MORGAN AIDS CANADA
Outfielder Gareth Morgan hit a two-run single in the eighth inning Tuesday that helped Canada to a 9-7 victory over Mexico in the bronze-medal game of the 18-under Pan American tournament in La Pax, Mexico.
Morgan, 18, was the Mariners’ second-round pick in the June draft. He batted .148 with two homers and 12 RBIs in 45 games for Peoria in the Arizona Rookie League.
In addition to his two-run single, Morgan hit a tie-breaking homer earlier in Tuesday’s game that gave Canada a 6-5 lead.
The tournament marked the end of Morgan’s career for the Canadian Junior team. He is one of only two players to join the club as a 14-year-old.
“It’s bittersweet, for sure,” Morgan told CanadianBaseballNetwork.com. “I’m really happy we got the win and to contribute with some key hits is something that I will take with me forever.
“I’ve been fortunate enough to be on some good teams in the past, but this win is extra special because of the way we won.”
The Mariners are still looking to lock down a player-development contract with a Class-A affiliate after their agreement with High Desert in the California League expired at the end of the season.
High Desert has been a Mariners’ affiliate for the past eight years.
The Mariners would prefer to keep their High-A affiliate in the California League, but High Desert and Bakersfield are the only franchises in that league currently without an agreement.
There are franchises available in the two other High-A Leagues: the Carolina League, and the Florida State League.
The Mariners recently reached two-year extensions through the 2016 season with Double-A Jackson and Low-A Clinton. Their agreements with Triple-A Tacoma and Short-A Everett also run through 2016.
The Mariners do not intend to replace Pulaski with another rookie-league team in their affiliate roster. Their contract with Pulaski expired at the end of the year, and Pulaski has already reached a new deal with the Yankees.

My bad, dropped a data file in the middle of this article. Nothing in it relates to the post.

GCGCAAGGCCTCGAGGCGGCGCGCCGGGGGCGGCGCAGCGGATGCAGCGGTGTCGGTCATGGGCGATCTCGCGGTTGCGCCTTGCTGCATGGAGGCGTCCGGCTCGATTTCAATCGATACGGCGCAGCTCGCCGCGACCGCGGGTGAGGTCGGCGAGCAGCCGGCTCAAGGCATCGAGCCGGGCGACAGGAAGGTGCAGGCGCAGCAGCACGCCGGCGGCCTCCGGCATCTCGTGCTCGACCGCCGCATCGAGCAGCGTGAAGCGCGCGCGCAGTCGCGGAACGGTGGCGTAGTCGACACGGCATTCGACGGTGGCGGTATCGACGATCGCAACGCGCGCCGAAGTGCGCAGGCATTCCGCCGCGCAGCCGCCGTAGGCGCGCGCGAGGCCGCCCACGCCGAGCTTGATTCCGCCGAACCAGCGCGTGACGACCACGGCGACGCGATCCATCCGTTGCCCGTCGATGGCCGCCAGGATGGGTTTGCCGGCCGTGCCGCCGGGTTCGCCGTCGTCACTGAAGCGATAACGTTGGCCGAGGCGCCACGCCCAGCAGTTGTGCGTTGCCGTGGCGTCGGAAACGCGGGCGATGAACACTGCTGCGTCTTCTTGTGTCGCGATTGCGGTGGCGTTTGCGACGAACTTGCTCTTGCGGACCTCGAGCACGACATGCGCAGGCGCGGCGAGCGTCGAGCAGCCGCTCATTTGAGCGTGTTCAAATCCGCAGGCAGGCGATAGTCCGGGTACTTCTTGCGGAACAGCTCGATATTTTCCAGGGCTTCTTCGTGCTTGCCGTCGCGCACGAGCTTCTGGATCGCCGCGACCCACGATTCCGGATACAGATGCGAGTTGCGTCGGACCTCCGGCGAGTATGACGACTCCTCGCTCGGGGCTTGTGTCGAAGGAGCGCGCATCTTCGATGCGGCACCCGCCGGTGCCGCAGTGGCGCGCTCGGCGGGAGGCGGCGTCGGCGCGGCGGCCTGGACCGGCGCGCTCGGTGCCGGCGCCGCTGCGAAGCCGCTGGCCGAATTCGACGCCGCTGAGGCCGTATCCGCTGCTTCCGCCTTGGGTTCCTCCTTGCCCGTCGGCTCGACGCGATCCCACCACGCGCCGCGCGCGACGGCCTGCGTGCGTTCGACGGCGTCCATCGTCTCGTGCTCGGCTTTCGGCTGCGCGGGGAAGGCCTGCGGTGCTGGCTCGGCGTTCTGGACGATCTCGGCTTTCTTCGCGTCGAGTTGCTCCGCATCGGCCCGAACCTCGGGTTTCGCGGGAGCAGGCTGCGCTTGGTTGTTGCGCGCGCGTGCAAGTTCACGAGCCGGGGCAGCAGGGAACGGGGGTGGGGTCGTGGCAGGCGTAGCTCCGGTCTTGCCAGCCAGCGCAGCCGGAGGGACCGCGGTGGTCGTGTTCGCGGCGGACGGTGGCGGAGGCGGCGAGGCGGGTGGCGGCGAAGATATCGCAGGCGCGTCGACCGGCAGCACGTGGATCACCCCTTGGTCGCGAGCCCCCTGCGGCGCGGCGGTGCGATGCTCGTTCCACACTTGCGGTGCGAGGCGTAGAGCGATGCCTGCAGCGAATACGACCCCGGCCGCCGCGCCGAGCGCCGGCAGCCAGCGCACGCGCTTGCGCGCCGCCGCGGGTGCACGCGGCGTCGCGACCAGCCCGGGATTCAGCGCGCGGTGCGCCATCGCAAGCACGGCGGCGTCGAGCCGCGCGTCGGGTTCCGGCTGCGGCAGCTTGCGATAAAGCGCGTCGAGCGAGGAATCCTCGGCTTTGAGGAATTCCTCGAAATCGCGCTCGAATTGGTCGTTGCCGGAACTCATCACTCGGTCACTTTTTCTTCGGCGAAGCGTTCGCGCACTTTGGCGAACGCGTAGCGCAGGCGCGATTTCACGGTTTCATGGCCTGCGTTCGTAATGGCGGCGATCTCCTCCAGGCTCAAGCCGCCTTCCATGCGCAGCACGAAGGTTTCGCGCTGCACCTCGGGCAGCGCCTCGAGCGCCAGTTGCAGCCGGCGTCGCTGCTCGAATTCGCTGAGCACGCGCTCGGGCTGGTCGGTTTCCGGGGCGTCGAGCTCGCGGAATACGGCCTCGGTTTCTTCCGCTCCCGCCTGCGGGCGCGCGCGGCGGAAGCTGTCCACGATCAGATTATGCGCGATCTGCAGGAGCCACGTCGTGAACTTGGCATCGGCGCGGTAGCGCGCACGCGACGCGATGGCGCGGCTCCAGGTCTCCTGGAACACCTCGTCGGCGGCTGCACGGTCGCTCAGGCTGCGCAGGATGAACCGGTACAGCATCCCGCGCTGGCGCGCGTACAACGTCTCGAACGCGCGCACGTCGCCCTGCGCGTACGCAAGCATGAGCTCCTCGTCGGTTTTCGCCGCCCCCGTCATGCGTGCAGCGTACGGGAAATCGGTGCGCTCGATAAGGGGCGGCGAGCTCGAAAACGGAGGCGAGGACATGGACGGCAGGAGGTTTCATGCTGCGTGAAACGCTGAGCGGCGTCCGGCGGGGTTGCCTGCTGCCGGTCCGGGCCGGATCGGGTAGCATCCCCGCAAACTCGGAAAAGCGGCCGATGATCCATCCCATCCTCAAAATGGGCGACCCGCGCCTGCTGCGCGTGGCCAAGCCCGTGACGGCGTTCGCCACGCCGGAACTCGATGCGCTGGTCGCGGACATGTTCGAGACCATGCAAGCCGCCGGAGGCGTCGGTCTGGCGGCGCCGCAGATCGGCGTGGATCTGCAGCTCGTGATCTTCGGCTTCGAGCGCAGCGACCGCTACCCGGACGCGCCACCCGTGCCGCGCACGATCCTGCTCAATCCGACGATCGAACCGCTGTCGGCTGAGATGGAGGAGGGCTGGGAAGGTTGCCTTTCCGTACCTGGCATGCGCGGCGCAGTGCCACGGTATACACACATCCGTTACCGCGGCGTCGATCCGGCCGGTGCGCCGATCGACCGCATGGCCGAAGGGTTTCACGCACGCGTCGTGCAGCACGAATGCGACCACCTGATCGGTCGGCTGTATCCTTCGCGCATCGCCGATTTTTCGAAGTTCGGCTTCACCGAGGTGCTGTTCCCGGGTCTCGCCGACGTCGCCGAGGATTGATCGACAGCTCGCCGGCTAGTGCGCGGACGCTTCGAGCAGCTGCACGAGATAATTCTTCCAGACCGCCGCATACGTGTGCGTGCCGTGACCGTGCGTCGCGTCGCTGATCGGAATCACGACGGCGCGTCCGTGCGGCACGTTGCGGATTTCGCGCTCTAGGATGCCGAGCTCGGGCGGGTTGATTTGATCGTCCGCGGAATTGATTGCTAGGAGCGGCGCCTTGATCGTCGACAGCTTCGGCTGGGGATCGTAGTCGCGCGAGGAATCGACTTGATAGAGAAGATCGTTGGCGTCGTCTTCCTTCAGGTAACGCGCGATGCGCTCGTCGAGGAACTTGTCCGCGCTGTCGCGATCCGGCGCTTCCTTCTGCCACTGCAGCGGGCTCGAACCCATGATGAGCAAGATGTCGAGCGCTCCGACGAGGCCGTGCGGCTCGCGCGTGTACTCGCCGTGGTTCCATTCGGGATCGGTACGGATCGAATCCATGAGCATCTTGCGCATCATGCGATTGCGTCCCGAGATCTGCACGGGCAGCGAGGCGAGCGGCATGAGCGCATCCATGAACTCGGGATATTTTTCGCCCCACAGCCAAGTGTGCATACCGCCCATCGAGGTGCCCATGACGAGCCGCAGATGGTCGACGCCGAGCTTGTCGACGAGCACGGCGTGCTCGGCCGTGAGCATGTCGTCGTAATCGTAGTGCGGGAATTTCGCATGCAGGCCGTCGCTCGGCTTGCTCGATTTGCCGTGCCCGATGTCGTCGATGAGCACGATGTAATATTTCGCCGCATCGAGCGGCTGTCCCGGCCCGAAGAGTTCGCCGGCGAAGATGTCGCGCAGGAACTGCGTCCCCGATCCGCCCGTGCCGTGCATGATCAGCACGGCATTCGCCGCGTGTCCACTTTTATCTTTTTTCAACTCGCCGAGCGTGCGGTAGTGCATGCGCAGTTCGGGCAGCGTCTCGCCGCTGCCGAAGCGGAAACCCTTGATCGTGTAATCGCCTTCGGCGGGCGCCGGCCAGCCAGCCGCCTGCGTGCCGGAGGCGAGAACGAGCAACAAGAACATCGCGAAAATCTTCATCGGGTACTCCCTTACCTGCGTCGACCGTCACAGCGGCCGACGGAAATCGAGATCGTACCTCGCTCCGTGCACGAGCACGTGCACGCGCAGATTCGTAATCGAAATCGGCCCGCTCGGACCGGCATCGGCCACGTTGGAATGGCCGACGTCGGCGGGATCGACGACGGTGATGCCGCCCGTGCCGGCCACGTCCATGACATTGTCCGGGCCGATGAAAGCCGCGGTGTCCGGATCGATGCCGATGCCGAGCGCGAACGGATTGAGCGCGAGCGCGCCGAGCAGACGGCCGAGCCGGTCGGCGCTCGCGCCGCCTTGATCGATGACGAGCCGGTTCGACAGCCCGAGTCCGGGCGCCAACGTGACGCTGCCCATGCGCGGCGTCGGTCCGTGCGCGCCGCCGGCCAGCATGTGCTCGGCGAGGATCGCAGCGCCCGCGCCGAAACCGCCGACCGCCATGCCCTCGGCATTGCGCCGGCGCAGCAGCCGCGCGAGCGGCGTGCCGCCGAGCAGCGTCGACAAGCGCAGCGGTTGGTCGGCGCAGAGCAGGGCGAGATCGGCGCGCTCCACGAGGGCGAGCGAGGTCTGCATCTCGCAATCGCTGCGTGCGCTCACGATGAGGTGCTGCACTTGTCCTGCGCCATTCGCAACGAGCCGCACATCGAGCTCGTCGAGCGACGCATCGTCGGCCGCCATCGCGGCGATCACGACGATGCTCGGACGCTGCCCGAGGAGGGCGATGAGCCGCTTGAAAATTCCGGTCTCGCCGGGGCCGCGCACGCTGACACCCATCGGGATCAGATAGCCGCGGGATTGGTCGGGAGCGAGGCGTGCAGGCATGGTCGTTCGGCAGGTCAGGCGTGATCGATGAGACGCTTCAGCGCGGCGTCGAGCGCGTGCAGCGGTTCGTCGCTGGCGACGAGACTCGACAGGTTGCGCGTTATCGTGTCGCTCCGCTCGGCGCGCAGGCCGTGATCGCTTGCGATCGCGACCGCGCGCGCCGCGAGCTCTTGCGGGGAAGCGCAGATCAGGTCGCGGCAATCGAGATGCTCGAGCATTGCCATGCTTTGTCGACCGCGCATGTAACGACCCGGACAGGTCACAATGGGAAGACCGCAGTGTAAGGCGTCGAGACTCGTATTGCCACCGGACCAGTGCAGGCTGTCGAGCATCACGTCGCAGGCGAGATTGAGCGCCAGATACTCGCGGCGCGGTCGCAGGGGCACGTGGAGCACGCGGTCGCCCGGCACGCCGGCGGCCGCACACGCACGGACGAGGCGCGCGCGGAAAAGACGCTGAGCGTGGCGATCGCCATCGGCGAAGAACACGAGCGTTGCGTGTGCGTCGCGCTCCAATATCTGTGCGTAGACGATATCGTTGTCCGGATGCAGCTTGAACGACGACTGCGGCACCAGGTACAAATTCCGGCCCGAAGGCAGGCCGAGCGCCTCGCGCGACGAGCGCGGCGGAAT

The Mariners got six scoreless innings Tuesday from their relief corps and are, again, on a near-record pace for bullpen ERA by an American League club in the DH (1973-onward) era.
The current record for a full season belongs to the 1990 Oakland A’s at 2.35. The Mariners entered Wednesday at 2.36. The 1981 New York Yankees had a 2.26 bullpen ERA in a strike-shortened season.
Kyle Seager’s iron-man streak at third base ended at 6881/3 innings Tuesday when he was replaced by Brad Miller in the seventh inning. … Robinson Cano is one of 10 players in major-league history with at least 50 extra-base hits in each of his first 10 seasons. He entered Wednesday’s game with 34 doubles, two triples and 14 homers.
It was five years ago Thursday — Sept. 18, 2009 — that Ichiro Suzuki hit a two-out, two-run homer against Yankees closer Mariano Rivera that lifted the Mariners to a 3-2 walk-off victory at Safeco Field.
The victory snapped a streak of 27 straight successful saves by the Rivera against the Mariners.
Mike Sweeney started the comeback with a two-out pinch-hit double. After Michael Saunders entered the game as a pinch-runner, Suzuki homered to right field.
Suzuki’s homer rewarded Felix Hernandez with a victory, instead of a tough loss, after pitching a complete game in which he allowed just one earned run.
The Mariners and Angels conclude their four-game series at 7:05 p.m. Thursday at Angel Stadium.
Right-hander Felix Hernandez (14-5, 2.14 ERA) will oppose Los Angeles right-hander Jered Weaver (17-8, 3.50 ERA). Root Sports will televise the game.
The Mariners then head to Houston for three weekend games before concluding their 11-game trip next week with four games at Toronto. They then end the season with three home games, Sept. 26-28, against the Angels.